Are you planning to sell your business for top dollars in the near future? If so, your business must be in top financial shape. Attempting to sell a business without first putting your financial house in order will limit your chances of a truly successful sale. Think of it this way: You wouldn't attempt to sell your house without first spending some time and money to make it presentable, so why wouldn't you do the same for your business?

Selling an HVAC business in today's economy is challenging. Preparing your business for sale takes significant effort. Only the most well prepared businesses stand a chance to complete a transaction — let alone at a premium. Here are seven key points that you should take into consideration when planning to market your business for sale.

  1. Positive operating and cash flow results

    Does your business deliver positive operating results at a minimum of 12 consecutive months? Better yet, have the last three years been profitable? The inability to produce profits puts a seller at a monumental disadvantage. Equally as important, can a potential buyer be convinced that your business generates positive cash flows? Without proof of positive earnings and cash flows, your business is not ready for market.

  2. Financial adjustments

    Commonly referred to as “addbacks,” these financial adjustments represent expenses that your business has incurred, but that will be eliminated upon the sale of your business. Addbacks include discretionary expenses (expenses not necessary for the continual operation of the business) as well as extraordinary expenses (expenses that are business in nature, but are not likely to reoccur).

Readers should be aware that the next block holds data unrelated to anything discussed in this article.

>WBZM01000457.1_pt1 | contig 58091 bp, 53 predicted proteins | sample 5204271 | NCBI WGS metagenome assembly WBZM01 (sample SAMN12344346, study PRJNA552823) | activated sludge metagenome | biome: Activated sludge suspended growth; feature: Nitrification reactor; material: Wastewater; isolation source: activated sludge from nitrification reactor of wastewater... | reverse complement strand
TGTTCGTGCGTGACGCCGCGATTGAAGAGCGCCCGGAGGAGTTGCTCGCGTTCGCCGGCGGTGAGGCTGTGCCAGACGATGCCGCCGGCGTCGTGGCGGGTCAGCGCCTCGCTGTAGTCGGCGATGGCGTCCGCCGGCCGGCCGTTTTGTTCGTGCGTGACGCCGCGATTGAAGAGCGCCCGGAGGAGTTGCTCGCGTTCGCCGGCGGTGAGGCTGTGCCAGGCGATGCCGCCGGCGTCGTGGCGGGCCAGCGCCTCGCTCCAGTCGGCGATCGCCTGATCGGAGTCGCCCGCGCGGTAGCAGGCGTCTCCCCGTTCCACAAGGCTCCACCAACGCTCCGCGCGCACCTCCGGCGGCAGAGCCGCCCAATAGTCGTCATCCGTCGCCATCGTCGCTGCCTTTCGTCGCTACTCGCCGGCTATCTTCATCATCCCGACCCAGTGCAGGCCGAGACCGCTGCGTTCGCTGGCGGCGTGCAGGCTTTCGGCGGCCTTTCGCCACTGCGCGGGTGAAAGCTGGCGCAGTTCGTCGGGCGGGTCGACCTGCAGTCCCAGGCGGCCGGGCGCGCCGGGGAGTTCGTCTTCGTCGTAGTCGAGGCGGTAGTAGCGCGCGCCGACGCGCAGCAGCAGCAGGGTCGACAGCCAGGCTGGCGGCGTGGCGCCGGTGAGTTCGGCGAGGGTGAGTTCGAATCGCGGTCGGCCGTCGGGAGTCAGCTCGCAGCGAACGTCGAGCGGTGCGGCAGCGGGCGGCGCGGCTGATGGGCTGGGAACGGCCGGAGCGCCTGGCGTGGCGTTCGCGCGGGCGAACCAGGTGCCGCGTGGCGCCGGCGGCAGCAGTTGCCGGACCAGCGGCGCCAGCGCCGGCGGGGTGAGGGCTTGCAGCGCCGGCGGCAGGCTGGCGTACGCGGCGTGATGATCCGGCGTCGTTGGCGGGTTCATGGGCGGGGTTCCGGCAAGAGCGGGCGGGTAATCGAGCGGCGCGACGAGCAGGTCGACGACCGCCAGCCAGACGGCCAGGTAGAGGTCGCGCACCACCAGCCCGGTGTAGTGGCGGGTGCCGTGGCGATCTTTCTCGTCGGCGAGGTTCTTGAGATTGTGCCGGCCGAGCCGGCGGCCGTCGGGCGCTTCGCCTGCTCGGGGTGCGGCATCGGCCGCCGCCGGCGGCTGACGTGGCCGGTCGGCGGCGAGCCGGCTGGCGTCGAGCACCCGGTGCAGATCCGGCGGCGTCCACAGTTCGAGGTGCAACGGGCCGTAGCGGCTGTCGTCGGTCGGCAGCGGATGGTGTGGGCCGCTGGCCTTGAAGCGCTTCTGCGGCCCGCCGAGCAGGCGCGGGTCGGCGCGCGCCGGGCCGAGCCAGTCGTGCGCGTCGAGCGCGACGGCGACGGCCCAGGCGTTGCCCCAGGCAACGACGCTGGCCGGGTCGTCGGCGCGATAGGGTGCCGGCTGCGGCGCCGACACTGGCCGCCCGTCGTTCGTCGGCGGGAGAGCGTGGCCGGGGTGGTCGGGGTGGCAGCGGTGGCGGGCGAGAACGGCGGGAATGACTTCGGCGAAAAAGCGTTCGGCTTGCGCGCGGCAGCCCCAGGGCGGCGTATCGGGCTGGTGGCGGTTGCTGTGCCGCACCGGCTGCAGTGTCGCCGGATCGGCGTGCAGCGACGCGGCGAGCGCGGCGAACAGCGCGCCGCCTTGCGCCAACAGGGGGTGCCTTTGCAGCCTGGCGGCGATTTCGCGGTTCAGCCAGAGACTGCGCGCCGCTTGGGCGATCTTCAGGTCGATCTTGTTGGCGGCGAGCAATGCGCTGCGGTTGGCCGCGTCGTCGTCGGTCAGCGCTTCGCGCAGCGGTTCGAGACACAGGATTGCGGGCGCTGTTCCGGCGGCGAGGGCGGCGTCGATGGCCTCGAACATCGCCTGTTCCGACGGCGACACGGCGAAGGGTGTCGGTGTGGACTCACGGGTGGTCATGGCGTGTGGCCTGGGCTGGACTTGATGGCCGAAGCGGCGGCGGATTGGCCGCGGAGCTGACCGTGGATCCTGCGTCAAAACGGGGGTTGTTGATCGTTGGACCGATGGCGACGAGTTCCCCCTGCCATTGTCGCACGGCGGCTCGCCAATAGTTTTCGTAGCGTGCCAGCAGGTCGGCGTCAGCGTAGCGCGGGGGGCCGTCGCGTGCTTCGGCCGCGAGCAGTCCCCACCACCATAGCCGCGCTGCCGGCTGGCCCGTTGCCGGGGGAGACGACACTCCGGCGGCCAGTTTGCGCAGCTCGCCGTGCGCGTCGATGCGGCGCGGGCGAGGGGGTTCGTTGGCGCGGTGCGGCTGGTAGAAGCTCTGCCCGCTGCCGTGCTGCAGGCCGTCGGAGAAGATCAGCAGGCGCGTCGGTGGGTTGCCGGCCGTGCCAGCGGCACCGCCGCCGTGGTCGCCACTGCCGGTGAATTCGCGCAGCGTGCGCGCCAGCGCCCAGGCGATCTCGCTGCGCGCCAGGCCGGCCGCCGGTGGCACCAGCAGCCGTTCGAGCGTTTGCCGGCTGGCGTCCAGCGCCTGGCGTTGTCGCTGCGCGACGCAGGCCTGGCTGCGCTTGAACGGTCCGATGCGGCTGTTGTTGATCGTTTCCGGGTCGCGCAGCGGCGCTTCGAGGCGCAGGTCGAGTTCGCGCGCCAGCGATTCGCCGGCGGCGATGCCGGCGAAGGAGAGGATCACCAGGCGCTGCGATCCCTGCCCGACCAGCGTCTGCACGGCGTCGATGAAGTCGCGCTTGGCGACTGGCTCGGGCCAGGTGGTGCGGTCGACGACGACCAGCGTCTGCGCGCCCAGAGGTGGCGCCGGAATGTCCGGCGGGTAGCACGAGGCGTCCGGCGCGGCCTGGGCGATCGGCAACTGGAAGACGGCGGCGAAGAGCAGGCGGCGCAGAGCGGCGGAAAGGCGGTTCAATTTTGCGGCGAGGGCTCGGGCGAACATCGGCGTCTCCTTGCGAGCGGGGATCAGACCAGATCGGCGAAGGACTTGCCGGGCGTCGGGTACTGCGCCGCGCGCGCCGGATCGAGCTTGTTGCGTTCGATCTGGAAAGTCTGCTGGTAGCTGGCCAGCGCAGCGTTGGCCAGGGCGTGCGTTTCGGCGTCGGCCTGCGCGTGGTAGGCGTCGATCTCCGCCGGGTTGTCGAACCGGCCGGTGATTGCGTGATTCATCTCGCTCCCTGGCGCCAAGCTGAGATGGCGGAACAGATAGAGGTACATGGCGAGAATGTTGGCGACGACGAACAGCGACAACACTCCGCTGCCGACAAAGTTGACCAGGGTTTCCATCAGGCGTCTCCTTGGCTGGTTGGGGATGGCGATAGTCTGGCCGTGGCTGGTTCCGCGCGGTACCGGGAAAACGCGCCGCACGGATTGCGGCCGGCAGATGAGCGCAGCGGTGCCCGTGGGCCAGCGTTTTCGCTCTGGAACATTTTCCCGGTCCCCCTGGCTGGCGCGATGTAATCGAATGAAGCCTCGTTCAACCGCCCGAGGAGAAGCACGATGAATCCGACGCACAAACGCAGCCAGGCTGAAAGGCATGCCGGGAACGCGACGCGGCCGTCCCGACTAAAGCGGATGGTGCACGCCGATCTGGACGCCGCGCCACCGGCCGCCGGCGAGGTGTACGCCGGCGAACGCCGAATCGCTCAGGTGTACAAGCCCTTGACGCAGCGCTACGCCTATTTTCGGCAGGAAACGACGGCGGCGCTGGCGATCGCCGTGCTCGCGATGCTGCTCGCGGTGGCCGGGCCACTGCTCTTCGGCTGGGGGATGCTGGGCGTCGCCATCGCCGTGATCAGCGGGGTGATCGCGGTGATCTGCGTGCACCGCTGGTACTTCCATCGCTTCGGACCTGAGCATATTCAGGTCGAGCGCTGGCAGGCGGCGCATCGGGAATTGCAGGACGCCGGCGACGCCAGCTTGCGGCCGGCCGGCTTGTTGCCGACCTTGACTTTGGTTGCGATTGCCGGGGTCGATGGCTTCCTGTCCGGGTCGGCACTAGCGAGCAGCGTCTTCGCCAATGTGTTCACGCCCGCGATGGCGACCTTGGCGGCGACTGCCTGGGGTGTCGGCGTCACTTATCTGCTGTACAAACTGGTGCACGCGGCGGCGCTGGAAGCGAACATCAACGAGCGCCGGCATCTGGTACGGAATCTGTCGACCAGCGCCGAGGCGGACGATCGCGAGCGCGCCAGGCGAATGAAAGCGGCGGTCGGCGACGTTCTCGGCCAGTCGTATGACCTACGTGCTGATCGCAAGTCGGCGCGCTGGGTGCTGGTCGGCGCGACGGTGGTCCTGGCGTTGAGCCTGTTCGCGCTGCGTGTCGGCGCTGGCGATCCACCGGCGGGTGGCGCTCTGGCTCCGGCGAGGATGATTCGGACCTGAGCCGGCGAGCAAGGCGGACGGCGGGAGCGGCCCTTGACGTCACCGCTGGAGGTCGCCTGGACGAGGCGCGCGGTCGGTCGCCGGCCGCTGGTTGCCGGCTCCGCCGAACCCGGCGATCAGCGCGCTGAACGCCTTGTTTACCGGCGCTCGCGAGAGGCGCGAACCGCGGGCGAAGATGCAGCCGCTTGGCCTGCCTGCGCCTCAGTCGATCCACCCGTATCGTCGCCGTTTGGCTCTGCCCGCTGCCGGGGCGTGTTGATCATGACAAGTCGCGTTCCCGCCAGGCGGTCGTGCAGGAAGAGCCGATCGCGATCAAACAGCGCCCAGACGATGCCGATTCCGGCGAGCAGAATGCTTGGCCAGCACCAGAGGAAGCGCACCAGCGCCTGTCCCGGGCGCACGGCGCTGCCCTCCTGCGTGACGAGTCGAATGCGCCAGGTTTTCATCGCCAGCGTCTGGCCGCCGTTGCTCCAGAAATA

Would-be buyers expect a certain amount of addbacks and will give a seller the benefit of the doubt when adjusting the operating results of the business. However, financial statements inundated with hard-to-prove addbacks will quickly sour shrewd buyers.

  3. Accounts receivable

    Aged accounts receivables throw up multiple red flags to potential buyers including:

    • Customers accustomed to lax collection terms

    • Undisciplined service technicians who don't collect when the job is finished

    • A business owner disconnected from the well-being of his own business.

    Accounts receivables should be in check prior to presenting your business for sale, and should be maintained through the completion of the transaction. No one is going to assume your stale (and more than likely uncollectible) receivables.

  4. Debt and accounts payable

    Excessive debt and accounts payable suggest to a would-be buyer that your business isn't as financially strong as desired. An abundance of debt and accounts payable is an indicator that the business lacks positive cash flows. No buyer wants to inherit your aged accounts payables and the harmed vendor relations that often come with these delinquent accounts. In addition, debt must be paid off by the seller at close. In many cases, if the debt within a business exceeds the sale price, a cash flow problem for the seller could result. If your business is heavily burdened with debt and accounts payable, lay out a plan to reduce liabilities now.

  5. Inventory